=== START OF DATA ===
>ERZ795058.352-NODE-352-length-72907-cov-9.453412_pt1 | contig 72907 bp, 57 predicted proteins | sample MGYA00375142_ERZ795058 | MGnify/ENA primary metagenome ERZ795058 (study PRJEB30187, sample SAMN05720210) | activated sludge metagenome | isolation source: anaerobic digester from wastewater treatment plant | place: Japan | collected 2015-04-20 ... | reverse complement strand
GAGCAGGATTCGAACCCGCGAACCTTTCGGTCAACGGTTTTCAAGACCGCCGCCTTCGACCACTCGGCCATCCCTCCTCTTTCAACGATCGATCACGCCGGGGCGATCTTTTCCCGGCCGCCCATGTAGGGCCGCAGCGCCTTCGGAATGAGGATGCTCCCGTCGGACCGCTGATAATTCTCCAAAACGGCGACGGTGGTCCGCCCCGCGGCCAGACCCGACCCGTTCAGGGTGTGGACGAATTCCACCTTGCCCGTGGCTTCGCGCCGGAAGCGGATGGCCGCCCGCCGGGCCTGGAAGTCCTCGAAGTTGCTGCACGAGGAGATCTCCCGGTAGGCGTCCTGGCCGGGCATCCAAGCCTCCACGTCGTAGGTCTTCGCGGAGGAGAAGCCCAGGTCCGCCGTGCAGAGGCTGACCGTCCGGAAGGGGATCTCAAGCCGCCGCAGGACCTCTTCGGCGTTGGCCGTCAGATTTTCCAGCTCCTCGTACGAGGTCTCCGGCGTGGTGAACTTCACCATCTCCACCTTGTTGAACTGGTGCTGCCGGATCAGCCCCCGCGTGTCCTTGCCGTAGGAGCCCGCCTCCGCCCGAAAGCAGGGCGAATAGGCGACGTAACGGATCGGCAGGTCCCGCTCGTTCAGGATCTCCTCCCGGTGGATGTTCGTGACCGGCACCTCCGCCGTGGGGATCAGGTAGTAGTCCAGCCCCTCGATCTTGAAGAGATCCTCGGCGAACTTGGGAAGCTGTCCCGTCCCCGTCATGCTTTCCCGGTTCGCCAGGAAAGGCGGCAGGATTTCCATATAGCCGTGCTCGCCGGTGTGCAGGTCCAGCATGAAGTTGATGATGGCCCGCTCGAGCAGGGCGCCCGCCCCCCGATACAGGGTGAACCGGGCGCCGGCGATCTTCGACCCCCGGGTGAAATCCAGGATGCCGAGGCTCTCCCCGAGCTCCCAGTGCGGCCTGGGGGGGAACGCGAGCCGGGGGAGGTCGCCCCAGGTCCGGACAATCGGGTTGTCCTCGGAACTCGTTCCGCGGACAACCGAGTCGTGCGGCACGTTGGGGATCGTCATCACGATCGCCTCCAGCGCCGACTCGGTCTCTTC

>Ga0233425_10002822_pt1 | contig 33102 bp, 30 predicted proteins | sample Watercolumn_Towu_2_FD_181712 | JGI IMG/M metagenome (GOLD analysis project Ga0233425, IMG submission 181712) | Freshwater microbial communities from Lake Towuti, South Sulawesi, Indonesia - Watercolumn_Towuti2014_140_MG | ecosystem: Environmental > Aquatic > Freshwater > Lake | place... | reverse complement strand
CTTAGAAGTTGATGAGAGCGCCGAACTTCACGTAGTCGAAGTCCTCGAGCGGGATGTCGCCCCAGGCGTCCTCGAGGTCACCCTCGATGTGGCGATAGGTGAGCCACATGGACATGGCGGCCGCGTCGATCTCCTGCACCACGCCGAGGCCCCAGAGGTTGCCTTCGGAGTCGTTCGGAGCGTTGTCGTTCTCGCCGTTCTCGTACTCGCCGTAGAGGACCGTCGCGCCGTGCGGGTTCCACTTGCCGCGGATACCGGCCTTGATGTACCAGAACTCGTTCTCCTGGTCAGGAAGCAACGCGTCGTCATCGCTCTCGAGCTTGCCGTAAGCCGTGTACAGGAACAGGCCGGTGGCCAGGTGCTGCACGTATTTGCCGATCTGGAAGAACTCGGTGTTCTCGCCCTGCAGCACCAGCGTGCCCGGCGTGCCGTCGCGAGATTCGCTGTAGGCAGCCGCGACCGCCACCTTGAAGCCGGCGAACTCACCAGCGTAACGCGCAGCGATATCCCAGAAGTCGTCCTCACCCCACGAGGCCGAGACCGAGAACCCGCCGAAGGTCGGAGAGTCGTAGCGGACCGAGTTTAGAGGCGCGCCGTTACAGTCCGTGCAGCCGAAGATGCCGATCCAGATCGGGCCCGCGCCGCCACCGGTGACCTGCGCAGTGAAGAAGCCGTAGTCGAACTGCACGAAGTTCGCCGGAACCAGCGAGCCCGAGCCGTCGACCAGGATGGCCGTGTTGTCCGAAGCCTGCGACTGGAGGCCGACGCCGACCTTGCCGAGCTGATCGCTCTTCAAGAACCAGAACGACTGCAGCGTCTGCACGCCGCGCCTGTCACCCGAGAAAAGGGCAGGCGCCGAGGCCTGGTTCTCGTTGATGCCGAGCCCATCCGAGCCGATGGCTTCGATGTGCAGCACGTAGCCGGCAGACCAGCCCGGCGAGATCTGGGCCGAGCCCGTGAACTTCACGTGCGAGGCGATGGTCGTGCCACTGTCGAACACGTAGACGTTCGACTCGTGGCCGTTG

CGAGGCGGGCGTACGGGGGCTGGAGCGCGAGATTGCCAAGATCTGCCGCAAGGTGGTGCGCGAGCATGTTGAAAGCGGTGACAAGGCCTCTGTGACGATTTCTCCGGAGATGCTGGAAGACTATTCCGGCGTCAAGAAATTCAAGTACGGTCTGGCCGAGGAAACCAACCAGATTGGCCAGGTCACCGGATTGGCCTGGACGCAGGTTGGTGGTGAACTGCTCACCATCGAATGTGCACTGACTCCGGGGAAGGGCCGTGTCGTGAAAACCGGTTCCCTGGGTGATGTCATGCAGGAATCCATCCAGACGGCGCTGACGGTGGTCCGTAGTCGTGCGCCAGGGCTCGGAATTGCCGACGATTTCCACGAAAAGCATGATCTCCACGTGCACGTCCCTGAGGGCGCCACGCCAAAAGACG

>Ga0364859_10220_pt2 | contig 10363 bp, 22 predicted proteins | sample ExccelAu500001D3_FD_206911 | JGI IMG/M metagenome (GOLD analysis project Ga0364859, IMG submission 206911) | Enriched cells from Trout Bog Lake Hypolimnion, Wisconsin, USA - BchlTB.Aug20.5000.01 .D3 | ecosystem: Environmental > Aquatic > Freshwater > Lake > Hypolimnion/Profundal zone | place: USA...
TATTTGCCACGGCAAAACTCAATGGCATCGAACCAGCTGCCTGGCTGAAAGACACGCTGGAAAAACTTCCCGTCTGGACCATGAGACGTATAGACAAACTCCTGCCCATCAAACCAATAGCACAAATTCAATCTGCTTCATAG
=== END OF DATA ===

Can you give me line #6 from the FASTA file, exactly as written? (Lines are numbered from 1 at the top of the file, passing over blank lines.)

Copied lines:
>Ga0364859_10220_pt2 | contig 10363 bp, 22 predicted proteins | sample ExccelAu500001D3_FD_206911 | JGI IMG/M metagenome (GOLD analysis project Ga0364859, IMG submission 206911) | Enriched cells from Trout Bog Lake Hypolimnion, Wisconsin, USA - BchlTB.Aug20.5000.01 .D3 | ecosystem: Environmental > Aquatic > Freshwater > Lake > Hypolimnion/Profundal zone | place: USA...